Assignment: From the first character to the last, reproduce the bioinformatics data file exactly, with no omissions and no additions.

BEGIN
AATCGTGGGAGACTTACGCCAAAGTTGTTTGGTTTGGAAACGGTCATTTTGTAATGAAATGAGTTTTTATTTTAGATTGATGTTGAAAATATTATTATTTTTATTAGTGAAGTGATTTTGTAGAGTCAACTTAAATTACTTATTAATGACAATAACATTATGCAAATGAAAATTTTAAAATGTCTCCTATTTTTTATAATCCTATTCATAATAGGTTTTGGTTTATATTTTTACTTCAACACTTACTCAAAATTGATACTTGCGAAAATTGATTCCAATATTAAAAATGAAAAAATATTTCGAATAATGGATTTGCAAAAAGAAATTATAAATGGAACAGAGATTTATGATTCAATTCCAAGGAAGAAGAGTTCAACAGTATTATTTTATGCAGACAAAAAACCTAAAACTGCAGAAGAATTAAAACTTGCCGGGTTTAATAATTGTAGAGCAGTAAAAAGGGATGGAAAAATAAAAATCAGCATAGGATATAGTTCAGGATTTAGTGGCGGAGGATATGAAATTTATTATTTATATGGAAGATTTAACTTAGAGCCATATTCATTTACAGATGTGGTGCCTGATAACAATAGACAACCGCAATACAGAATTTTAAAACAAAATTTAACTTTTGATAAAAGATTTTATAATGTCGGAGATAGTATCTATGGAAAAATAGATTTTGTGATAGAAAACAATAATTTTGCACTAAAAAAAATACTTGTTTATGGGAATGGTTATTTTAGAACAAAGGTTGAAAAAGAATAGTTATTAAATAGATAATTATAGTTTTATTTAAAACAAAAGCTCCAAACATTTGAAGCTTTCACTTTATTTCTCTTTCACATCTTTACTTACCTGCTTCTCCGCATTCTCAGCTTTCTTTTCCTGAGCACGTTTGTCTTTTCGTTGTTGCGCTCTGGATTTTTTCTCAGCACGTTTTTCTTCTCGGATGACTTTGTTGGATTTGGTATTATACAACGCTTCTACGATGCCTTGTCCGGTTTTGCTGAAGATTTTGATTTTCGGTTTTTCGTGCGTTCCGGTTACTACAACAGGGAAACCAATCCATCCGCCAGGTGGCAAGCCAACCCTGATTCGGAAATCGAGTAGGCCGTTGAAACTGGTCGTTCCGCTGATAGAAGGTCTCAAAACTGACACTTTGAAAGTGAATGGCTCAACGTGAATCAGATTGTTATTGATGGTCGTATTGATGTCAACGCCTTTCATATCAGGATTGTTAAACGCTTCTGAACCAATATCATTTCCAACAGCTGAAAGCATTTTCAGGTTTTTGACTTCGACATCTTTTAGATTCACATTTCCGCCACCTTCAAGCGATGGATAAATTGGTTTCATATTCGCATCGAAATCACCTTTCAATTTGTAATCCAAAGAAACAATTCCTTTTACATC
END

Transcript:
AATCGTGGGAGACTTACGCCAAAGTTGTTTGGTTTGGAAACGGTCATTTTGTAATGAAATGAGTTTTTATTTTAGATTGATGTTGAAAATATTATTATTTTTATTAGTGAAGTGATTTTGTAGAGTCAACTTAAATTACTTATTAATGACAATAACATTATGCAAATGAAAATTTTAAAATGTCTCCTATTTTTTATAATCCTATTCATAATAGGTTTTGGTTTATATTTTTACTTCAACACTTACTCAAAATTGATACTTGCGAAAATTGATTCCAATATTAAAAATGAAAAAATATTTCGAATAATGGATTTGCAAAAAGAAATTATAAATGGAACAGAGATTTATGATTCAATTCCAAGGAAGAAGAGTTCAACAGTATTATTTTATGCAGACAAAAAACCTAAAACTGCAGAAGAATTAAAACTTGCCGGGTTTAATAATTGTAGAGCAGTAAAAAGGGATGGAAAAATAAAAATCAGCATAGGATATAGTTCAGGATTTAGTGGCGGAGGATATGAAATTTATTATTTATATGGAAGATTTAACTTAGAGCCATATTCATTTACAGATGTGGTGCCTGATAACAATAGACAACCGCAATACAGAATTTTAAAACAAAATTTAACTTTTGATAAAAGATTTTATAATGTCGGAGATAGTATCTATGGAAAAATAGATTTTGTGATAGAAAACAATAATTTTGCACTAAAAAAAATACTTGTTTATGGGAATGGTTATTTTAGAACAAAGGTTGAAAAAGAATAGTTATTAAATAGATAATTATAGTTTTATTTAAAACAAAAGCTCCAAACATTTGAAGCTTTCACTTTATTTCTCTTTCACATCTTTACTTACCTGCTTCTCCGCATTCTCAGCTTTCTTTTCCTGAGCACGTTTGTCTTTTCGTTGTTGCGCTCTGGATTTTTTCTCAGCACGTTTTTCTTCTCGGATGACTTTGTTGGATTTGGTATTATACAACGCTTCTACGATGCCTTGTCCGGTTTTGCTGAAGATTTTGATTTTCGGTTTTTCGTGCGTTCCGGTTACTACAACAGGGAAACCAATCCATCCGCCAGGTGGCAAGCCAACCCTGATTCGGAAATCGAGTAGGCCGTTGAAACTGGTCGTTCCGCTGATAGAAGGTCTCAAAACTGACACTTTGAAAGTGAATGGCTCAACGTGAATCAGATTGTTATTGATGGTCGTATTGATGTCAACGCCTTTCATATCAGGATTGTTAAACGCTTCTGAACCAATATCATTTCCAACAGCTGAAAGCATTTTCAGGTTTTTGACTTCGACATCTTTTAGATTCACATTTCCGCCACCTTCAAGCGATGGATAAATTGGTTTCATATTCGCATCGAAATCACCTTTCAATTTGTAATCCAAAGAAACAATTCCTTTTACATC